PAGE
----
Level 4 of GCPM proposes a region-based approach to footnotes and running heads.
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There have been many proposals for using CSS to move document content, often motivated by the desire for magazine- or book-style layout of footnotes, running heads, pull quotes, sidebars, and so on. [CSS3GCPM] used float: footnote and position: running(). The now-abandoned [CSS3GENCON] Working Draft used content: footnote. PrinceXML (and older GCPM drafts) has content: flow() and flow: static(). WHATWG CSS Books has flow: area().
Headers often contain document content, and it is desirable to both display that content normally (for example, as an h1) and to use the content in a running head. [CSS3-REGIONS] allows for an element to be moved to a named flow, but doesn’t allow for using the same content in two ways. The copy-into property allows an element to be copied into a content fragment which can then be placed with the content property.
Use cases for running heads can be found in [LATINREQ] http://w3c.github.io/dpub-pagination/#content
By default, the content fragment name would be global, as the named flow is with flow-into. But if one of the following pseudo-classes are used on the subject of the selector, then the name is locally scoped to just the page the element is on.
The element is the nth matched element on the page.
Same as :nth-of-page(n), but where n = 1 (it is the first matched element on the page).
The element is the last matched element on the page.
The element is the first matched element on the page, and neither it nor its ancestors have any previous siblings that appear on the page.
The value of the named string “headerP1” will be “Chapter 1”, and the value of the named string “headerP2” will be “Voyage of the Beagle”. headerP2 will include the italic tags around "Beagle", because the content-type defaults to contents, not text. The value of the named string “headerP3” will be “.”. The top-center content will be “Chapter 1: The Voyage of the Horizon.”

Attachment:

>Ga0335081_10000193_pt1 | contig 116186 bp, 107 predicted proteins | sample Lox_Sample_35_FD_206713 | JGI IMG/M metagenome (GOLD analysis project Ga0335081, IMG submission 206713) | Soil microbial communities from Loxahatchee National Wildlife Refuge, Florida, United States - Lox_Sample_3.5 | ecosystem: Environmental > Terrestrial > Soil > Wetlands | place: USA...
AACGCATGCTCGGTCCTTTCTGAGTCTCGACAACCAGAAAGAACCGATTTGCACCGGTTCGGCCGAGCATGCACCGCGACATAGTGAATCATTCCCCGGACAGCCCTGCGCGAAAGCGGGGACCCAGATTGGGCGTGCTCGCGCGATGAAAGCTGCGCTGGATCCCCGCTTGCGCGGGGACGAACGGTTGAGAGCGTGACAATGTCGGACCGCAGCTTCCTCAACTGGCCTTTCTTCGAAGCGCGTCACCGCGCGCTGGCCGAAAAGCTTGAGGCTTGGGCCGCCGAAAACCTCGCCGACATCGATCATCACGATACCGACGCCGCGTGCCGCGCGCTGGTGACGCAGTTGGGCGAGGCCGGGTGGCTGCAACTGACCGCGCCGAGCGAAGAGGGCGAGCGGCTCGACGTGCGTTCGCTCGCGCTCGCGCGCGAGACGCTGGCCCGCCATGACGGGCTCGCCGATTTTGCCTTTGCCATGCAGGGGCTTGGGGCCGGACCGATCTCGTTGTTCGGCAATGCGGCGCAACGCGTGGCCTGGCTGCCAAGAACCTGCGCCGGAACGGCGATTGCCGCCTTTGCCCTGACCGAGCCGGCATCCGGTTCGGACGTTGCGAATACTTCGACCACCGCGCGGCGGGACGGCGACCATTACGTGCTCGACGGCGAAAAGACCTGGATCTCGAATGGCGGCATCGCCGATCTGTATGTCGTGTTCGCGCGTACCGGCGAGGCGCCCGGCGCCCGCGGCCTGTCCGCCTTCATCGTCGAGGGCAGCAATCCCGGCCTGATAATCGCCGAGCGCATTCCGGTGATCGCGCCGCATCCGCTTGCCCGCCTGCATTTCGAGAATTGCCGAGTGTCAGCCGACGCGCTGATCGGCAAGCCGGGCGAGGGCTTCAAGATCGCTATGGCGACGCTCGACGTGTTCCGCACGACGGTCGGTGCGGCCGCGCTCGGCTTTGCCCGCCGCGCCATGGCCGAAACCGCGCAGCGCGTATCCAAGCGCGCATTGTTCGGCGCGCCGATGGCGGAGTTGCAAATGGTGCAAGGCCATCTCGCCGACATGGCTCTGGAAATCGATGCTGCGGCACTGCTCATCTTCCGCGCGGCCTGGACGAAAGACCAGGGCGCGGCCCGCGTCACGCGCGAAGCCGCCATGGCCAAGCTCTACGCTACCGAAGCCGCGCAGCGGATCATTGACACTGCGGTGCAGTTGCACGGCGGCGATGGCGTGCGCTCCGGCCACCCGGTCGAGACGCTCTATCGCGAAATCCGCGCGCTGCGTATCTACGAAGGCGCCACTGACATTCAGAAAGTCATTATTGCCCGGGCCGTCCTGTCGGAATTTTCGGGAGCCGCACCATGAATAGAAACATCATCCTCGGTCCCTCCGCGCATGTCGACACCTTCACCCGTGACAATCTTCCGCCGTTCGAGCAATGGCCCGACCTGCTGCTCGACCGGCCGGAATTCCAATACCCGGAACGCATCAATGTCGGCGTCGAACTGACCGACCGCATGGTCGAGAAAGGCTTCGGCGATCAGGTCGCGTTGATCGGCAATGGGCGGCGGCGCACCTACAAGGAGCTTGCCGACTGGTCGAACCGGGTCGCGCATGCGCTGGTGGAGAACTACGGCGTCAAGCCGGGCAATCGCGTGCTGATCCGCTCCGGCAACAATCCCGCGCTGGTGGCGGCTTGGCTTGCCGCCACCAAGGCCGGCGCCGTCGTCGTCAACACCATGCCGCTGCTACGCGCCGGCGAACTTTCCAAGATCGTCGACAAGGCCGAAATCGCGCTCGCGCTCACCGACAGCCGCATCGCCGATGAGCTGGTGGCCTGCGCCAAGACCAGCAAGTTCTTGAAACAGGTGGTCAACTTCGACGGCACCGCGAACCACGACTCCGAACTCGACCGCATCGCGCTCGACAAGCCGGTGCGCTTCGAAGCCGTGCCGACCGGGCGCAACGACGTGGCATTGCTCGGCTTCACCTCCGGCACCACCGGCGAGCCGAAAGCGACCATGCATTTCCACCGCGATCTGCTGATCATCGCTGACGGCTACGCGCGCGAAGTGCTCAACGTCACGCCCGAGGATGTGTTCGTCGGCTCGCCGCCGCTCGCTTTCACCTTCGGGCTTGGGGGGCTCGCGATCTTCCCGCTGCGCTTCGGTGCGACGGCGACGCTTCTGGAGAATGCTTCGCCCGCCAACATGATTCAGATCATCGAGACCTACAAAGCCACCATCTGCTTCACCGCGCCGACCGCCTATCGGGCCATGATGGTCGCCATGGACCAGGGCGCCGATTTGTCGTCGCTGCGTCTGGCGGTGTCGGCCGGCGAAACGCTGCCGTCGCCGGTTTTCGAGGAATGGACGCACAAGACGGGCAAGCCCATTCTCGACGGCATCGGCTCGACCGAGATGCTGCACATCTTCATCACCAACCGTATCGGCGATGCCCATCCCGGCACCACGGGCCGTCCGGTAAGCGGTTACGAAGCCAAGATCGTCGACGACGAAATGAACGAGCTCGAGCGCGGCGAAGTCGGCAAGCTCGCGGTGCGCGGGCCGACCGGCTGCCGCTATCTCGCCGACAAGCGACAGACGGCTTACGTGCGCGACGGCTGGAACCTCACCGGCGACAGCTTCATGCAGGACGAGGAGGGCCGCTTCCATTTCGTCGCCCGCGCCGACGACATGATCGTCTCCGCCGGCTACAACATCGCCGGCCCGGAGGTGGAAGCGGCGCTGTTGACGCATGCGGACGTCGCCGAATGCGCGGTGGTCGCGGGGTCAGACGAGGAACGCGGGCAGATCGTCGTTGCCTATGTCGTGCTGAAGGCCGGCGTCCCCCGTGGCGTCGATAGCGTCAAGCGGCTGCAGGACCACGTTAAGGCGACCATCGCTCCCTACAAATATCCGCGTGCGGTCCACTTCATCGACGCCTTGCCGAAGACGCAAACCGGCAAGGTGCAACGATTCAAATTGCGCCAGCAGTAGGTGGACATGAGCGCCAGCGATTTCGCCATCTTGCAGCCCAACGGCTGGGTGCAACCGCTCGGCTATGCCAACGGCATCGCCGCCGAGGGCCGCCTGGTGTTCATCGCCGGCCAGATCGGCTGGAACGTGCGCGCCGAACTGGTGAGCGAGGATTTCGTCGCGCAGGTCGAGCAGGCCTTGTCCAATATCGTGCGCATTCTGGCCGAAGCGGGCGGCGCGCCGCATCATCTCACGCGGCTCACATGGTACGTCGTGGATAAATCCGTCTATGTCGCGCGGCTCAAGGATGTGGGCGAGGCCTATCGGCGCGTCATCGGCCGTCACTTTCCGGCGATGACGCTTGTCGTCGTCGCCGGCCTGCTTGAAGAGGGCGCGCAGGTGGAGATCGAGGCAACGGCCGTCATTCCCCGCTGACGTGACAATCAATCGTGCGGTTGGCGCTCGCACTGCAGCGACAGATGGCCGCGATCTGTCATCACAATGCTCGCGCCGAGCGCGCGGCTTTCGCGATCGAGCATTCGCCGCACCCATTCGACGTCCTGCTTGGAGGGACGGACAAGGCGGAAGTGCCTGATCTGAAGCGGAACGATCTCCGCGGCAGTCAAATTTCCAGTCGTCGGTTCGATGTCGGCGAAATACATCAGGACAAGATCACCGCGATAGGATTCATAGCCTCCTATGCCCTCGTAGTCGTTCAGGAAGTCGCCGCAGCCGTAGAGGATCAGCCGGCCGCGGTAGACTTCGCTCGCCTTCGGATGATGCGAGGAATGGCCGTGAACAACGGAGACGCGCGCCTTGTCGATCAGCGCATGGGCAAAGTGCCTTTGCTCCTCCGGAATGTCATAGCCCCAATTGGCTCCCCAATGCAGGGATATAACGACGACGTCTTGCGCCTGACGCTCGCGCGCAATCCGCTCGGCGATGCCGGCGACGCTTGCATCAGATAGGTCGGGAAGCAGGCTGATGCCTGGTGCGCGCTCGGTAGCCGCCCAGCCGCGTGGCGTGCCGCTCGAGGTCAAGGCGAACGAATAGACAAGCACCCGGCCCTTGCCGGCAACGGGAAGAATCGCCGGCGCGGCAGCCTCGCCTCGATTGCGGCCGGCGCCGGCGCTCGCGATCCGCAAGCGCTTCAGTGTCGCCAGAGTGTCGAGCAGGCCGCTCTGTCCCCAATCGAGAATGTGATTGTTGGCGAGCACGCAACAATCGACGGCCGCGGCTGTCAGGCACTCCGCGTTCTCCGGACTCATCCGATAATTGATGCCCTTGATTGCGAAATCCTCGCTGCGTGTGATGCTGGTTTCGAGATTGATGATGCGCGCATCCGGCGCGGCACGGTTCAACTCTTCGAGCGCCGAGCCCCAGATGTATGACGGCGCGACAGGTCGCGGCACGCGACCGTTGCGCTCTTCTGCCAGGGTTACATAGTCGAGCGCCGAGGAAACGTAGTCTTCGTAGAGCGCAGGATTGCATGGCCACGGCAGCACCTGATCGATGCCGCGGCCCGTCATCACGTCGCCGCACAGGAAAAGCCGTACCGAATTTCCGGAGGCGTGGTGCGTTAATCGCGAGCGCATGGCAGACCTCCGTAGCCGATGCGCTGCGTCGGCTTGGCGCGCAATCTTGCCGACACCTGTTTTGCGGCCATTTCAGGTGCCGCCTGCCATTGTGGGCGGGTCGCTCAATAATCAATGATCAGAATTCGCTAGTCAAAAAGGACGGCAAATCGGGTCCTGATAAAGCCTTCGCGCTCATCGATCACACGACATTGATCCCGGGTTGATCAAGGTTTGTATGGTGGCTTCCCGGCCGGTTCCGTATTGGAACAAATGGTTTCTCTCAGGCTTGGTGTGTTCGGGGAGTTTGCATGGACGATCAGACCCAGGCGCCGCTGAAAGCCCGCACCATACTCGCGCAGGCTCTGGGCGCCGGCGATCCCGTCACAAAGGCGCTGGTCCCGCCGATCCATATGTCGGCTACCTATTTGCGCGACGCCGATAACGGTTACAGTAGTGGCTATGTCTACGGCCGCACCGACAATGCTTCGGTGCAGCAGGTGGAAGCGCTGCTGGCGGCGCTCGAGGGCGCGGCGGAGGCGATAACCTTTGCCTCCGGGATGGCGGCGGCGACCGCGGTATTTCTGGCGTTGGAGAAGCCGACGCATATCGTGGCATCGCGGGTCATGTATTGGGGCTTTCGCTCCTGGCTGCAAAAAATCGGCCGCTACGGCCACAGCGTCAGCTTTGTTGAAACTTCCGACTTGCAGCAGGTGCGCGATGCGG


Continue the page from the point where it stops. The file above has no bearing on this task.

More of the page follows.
The following figures show the first, start, and last assignments of the “heading” string on various pages.
2. Creating Page Areas
[CSS3-PAGE-TEMPLATE] introduces @template and @slot rules. We propose to allow the use of @slot in the @page context, to allow greater flexibility than the page margin boxes in [CSS3PAGE]. These slots can also be used for sidenotes, pull quotes, footnotes, and many other document features.
Ancillary content may be moved to the bottom or side of a page. A footnote is created when such content moves to the bottom of the page, leaving a reference indicator.
Footnotes are complex objects, so it will be helpful to define some terms before proceeding.
The element containing the content of the footnote, which will be removed from the flow and displayed as a footnote.
footnote marker (also known as footnote number)
A number or symbol adjacent to the footnote body, identifying the particular footnote. The footnote marker should use the same number or symbol as the corresponding footnote call, although the marker may contain additional punctuation.
The footnote marker is placed before the footnote element, and together they represent the footnote body, which will be placed in the footnote area.
footnote call (also known as footnote reference)
A number or symbol, found in the main text, which points to the footnote body.
The page area used to display footnotes.
footnote rule (also known as footnote separator)
A horizontal rule is often used to separate the footnote area from the rest of the page. The separator (and the entire footnote area) cannot be rendered on a page with no footnotes.
3.2. Footnotes as Regions
<p>Though the body was erect, the head was thrown back so that the closed eyes were pointed towards the needle of the tell-tale that swung from a beam in the ceiling..<span class="reference"><span class="footnote">The cabin-compass is called the tell-tale, because without going to the compass at the helm, the Captain, while below, can inform himself of the course of the ship.</span></span></p>
Tab Atkins, Jr., Brak Kemper, Håkon Wium Lie, Liam Quin, Peter Sorotokin, Alan Stearns
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